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CHAPTER IV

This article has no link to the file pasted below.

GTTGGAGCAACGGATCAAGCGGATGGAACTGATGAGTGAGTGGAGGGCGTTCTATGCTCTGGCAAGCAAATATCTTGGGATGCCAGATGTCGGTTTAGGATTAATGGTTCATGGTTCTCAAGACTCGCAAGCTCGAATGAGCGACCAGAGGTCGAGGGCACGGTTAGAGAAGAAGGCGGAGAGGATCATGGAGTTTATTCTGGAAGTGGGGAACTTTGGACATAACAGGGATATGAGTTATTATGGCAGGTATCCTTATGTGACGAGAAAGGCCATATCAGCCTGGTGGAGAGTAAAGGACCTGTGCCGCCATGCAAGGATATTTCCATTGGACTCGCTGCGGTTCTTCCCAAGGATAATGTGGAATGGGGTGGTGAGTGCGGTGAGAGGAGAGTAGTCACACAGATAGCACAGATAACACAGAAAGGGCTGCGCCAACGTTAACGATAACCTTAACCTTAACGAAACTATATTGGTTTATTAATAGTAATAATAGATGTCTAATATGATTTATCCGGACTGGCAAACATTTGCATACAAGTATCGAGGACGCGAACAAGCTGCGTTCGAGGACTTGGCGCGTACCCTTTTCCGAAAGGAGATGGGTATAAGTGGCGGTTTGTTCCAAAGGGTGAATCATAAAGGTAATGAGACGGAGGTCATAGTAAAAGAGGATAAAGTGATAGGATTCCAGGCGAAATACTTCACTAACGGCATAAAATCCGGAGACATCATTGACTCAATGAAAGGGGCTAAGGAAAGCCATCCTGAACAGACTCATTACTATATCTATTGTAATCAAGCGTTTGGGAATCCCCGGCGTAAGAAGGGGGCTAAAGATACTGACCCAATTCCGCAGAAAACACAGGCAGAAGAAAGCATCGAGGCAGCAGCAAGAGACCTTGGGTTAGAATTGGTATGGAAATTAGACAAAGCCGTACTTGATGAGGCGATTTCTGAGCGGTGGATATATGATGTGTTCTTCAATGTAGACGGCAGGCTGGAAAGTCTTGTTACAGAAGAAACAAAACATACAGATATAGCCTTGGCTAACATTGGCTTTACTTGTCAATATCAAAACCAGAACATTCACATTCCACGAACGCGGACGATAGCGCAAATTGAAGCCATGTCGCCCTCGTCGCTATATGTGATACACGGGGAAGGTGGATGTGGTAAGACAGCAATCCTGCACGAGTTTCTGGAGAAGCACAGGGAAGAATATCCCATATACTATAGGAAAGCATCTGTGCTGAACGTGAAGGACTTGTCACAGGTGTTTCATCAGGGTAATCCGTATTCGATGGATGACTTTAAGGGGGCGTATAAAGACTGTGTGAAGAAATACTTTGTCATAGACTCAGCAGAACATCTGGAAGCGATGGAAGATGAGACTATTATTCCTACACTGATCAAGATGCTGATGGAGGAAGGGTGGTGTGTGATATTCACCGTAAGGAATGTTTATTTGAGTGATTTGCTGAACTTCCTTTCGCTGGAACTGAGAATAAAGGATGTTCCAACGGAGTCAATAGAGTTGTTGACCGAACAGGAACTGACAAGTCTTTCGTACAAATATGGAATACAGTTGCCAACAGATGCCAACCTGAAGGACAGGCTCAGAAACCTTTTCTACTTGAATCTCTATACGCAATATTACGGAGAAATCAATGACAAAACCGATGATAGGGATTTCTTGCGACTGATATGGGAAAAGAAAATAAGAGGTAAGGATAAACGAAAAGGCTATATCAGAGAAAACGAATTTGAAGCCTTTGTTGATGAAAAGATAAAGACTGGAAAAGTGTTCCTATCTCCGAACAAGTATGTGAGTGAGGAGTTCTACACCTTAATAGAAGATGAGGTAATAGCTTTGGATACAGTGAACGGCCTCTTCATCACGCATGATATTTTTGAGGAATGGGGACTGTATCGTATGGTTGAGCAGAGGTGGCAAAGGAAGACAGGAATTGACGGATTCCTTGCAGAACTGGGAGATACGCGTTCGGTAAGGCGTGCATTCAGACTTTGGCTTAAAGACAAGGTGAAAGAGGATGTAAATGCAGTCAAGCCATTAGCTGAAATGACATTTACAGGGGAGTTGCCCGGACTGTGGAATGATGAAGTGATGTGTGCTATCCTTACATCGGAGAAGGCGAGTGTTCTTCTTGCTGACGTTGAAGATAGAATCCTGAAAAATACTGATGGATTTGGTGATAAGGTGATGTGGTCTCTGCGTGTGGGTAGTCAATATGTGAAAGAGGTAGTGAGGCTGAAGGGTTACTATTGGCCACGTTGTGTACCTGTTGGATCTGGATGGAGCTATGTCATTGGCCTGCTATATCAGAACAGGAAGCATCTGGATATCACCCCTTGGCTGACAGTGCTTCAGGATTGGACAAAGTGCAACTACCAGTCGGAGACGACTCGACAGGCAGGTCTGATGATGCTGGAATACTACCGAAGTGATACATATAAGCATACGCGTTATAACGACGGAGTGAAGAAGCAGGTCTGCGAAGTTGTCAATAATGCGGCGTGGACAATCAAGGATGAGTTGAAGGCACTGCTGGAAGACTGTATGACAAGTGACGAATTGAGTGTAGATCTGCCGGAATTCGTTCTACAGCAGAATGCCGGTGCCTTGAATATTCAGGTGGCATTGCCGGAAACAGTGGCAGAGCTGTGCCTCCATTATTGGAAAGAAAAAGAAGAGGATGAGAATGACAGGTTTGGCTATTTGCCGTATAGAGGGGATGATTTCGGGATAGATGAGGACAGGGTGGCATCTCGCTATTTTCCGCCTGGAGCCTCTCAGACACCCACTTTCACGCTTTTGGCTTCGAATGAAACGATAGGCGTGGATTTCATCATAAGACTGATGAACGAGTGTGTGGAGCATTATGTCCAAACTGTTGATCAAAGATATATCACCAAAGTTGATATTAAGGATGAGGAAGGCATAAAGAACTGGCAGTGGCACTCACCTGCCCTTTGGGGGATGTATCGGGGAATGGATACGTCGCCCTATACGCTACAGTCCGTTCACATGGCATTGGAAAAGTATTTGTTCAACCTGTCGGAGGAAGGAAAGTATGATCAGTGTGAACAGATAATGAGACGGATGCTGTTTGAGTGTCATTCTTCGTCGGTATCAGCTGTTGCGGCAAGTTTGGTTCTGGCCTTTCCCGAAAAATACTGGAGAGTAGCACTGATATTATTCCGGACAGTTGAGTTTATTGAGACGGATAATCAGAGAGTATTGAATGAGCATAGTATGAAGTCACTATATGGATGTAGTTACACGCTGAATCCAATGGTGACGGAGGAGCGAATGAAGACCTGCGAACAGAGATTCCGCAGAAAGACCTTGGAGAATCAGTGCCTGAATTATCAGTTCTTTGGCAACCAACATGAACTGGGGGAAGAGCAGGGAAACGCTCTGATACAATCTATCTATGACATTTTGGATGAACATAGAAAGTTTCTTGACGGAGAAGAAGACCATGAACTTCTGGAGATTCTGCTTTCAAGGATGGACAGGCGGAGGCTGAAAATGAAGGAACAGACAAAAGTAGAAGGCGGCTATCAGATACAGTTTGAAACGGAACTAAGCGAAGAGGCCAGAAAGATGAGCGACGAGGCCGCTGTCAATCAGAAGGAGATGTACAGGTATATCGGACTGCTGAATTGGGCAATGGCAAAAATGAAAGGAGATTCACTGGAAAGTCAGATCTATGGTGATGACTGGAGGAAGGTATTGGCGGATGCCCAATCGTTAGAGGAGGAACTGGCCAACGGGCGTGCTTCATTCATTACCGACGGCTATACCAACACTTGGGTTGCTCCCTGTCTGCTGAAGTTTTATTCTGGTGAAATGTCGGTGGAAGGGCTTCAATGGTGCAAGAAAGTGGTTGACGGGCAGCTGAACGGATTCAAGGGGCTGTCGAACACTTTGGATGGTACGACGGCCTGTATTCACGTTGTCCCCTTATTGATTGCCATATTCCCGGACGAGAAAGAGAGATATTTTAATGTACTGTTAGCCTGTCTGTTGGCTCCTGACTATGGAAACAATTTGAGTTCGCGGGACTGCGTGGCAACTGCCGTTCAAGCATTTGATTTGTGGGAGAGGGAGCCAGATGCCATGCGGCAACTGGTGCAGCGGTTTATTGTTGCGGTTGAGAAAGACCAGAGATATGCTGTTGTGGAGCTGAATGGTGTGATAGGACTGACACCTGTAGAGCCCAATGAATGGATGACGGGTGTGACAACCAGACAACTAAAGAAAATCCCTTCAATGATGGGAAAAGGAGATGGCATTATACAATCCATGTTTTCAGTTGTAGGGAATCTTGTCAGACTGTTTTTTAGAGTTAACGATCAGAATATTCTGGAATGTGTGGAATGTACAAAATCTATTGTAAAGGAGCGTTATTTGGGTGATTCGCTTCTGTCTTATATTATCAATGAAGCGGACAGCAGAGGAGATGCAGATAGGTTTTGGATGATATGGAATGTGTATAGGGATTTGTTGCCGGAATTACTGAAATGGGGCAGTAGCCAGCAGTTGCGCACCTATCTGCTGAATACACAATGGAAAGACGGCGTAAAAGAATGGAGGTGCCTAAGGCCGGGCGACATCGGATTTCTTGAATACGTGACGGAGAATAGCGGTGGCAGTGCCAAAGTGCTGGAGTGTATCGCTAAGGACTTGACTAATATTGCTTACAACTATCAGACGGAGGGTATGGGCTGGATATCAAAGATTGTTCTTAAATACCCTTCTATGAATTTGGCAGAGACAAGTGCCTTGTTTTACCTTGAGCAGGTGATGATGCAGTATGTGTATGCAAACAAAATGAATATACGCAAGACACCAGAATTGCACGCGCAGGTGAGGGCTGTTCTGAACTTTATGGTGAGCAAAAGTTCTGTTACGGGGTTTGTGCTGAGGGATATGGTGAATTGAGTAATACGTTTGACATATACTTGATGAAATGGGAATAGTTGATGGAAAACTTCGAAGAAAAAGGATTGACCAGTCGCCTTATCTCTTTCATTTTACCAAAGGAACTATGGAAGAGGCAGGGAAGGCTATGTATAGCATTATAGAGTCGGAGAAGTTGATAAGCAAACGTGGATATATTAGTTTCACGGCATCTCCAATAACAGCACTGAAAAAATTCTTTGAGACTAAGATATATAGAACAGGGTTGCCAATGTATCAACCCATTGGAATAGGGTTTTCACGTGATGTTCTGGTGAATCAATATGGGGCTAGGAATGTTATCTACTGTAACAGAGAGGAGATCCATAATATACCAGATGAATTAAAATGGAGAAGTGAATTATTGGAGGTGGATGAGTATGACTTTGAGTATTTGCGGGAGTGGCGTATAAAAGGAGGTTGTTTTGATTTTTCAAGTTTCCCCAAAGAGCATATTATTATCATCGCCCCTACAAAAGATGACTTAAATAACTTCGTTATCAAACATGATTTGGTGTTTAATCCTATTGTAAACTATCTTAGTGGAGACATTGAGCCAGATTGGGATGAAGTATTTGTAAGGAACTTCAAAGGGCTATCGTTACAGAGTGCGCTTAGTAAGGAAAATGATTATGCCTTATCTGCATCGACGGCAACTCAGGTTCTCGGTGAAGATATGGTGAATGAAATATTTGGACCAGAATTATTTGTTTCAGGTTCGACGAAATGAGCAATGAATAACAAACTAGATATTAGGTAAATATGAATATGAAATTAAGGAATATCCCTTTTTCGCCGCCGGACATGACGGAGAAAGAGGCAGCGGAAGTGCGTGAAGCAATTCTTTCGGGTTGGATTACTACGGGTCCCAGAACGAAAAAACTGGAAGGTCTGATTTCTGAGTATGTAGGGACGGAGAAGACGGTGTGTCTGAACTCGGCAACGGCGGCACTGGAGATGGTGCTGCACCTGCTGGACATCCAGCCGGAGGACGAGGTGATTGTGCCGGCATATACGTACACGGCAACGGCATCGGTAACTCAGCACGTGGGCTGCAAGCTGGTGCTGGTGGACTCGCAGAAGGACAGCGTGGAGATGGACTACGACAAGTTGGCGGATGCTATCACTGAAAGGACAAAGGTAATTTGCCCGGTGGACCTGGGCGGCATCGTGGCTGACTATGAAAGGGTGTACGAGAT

No house in Virginia was more noted for hospitality than my uncle's. I remember an ever coming and going procession of Taylors, Pendletons, Flemings, Fontaines, Pleasants, etc. These made small impression upon me. Men might come and men might go, but my lessons went on forever; writing, geography, and much reading. I had Mrs. Sherwood's books. I wonder if any present-day child reads "Little Henry and his Bearer," or Miss Edgeworth's "Rosamond," or "Peter Parley's Four Quarters of the Globe"! Hannah More was the great influence with my aunt and her friends. "Thee will be a second Hannah More" was the highest praise the literary family at Shrubbery Hill could possibly give me. Mr. Augustine Birrell could never have written his sarcastic review of her in my day. It would not have been tolerated. From Miss Edgeworth, Cowper, Burns, St. Pierre, my aunt read aloud to me. On every centre table, along with the astral lamp, lay a sumptuous volume in cream and gold. This was the elegant annual "Friendship's Offering," containing the much-admired poems of one Alfred Tennyson, collaborating with his brother Charles. Miss Martineau was much discussed and was distinctly unpopular. Stories were told of her peculiarities, her ignorance of the etiquette of polite society at the North. When she was in Washington 20in 1835, was invited by Mrs. Samuel Harrison Smith to an informal dinner at five o'clock. Mrs. Smith had requested three friends to meet her, and had arranged for "a small, genteel dinner." She had descended to the parlor at an early hour to arrange some flowers, when her daughter informed her that Miss Martineau and her companion, Miss Jeffrey, had arrived, and were upstairs in her bedroom, having requested to be shown to a chamber. Mrs. Smith wrote to Mrs. Kirkpatrick: "I hastened upstairs and found them combing their hair! They had taken off their bonnets and large capes. 'You see,' said Miss Martineau, 'we have complied with your request and come sociably to spend the day with you. We have been walking all the morning; our lodgings were too distant to return, so we have done as those who have no carriages do in England when they go to pass a social day.' I offered her combs, brushes, etc., but showing me the enormous pockets in her French dress she said that they were provided with all that was necessary, and pulled out nice little silk shoes, silk stockings, a scarf for her neck, little lace mits, a gold chain, and some other jewellery, and soon, without changing her dress, was prettily equipped for dinner or evening company. It was a rich treat to hear her talk when the candles were lit and the curtains drawn. Her words flow in a continuous stream, her voice is pleasing, her manners quiet and ladylike." She was thought to be unfriendly to the South—which I have the best of reasons for believing was true. 21 All this I heard with unheeding ears, but a delicious, memorable hour awaited me. Some guest had brought her maid, and from her I heard a wonderful fairy-godmother story,—of one Cinderella, whose light footstep would not break a glass slipper.